In the history of slavery the element of [103] human will and initiative is particularly prominent. A sentimental bishop was the first to suggest the importation of Africans to America in order to relieve the Indians from the labor which their spirit could not brook. It was a philanthropic business at the start. Indians would not work, Negroes would. Here again the human factor asserted itself. The cavalier immigrants of the South did not like to work, the Puritans of the North did; hence one of the reasons that slavery flourished only below Mason and Dixon's line. Mr. Simons refers to this fact as “one of those strange happenings” called “coincidences” ! “The interesting point lies,” he goes on to say, “in the fact that in Europe it was just the cavalier who represented the old feudal organization of society with its servile system of labor, while the Puritan is the representative of the rapidly rising bourgeoisie which was to rest upon the status of wageslavery.” “Strange happening,” “coincidence,” “interesting point” ! This is certainly most naive. There was no reason why slaves should not be employed in the North in raising wheat as well as in the South in raising cotton, except that the Northerners did not want them, and heredity as well as climate goes to account for the difference. Mr. Simons himself quotes from the work of an ante-bellum author a reference to German settlers who, “true to [104] their national instincts, will not employ the labor of a slave.” And in fine, as if to show how little he is convinced by his own arguments, Mr. Simons says of this same volume (Helper's “Impending crisis” ), “This book had a most remarkable circulation in the years immediately preceding the war, and probably if the truth — as to the real factors which made public opinion could be determined, it had far more to do with bringing on the Civil War than did Uncle Tom's Cabin” --which involves an admission as to the latter book as well as to the former. Books and arguments and ideals had their leading part to play in the abolition of slavery, and the very adversaries of the belief cannot get away from it. “Public opinion” is and always has been a determining element in history, and it is swayed by novels and agitators and poets. Garrison still has his place in history.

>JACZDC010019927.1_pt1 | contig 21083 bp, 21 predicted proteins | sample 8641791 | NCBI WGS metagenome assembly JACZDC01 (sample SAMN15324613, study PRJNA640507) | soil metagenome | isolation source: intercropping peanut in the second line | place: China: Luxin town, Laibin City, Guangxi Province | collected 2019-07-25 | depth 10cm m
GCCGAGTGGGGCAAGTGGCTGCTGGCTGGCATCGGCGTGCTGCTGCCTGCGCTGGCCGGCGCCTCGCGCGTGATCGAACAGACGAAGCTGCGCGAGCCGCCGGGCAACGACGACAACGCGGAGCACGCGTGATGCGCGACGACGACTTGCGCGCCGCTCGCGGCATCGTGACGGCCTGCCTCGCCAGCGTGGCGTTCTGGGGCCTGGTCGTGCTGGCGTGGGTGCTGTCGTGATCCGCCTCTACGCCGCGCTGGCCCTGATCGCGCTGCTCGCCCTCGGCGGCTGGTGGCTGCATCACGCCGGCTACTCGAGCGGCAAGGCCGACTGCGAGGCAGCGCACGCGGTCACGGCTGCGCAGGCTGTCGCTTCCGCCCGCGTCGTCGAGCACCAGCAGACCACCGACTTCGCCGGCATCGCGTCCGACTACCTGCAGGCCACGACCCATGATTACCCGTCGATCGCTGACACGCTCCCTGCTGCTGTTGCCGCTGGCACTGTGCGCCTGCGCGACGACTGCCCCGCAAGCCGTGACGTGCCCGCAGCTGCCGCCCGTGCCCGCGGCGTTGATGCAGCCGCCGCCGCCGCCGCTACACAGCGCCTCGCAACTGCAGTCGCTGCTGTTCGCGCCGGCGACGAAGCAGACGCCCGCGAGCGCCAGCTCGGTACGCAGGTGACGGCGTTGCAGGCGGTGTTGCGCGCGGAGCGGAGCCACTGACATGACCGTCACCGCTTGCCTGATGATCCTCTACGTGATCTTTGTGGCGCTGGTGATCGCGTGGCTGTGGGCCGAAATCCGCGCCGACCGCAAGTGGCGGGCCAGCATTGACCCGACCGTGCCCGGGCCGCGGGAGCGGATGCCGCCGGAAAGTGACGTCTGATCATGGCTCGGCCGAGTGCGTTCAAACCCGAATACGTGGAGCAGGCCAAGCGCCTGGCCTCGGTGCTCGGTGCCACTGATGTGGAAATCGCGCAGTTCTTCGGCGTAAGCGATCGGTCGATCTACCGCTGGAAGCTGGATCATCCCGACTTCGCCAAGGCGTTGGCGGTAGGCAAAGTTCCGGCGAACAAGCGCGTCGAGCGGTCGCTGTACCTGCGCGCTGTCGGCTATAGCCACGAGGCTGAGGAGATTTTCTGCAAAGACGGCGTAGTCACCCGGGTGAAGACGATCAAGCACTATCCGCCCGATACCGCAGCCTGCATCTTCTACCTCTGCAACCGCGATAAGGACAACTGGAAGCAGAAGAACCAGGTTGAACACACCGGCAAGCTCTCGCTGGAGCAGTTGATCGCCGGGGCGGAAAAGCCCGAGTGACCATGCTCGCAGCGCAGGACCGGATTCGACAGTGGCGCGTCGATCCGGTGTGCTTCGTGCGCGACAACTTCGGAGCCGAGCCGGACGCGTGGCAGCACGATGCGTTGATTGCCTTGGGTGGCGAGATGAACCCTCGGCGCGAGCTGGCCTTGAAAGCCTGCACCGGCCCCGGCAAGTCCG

Another class of critic minimizes the work of the Abolitionists upon the ground that they did more harm than good, and that slavery would have been abolished much more easily without them. To refute this argument we must appeal to the entire history of the times, which has been so briefly summarized in these pages. We cannot read it impartially without being conscious throughout of the constant presence, behind statesmen and politician, [105] behind orator and editor, of the goad of the Abolitionist. In the troubled waters of controversy his was ever the stirring power. He was not a fly on the wheel, but steam in the engine. And we can call the best of all witnesses in confirmation of this fact. President Lincoln, a few days before his assassination, when congratulated by Mr. Chamberlain, afterwards governor of South Carolina, upon having freed the slaves, answered, “I have been only an instrument. The logic and moral power of Garrison and the anti-slavery people of the country, and the army, have done all.”

1 Quoted by Mr. Simons from a former work by Benjamin E. Green.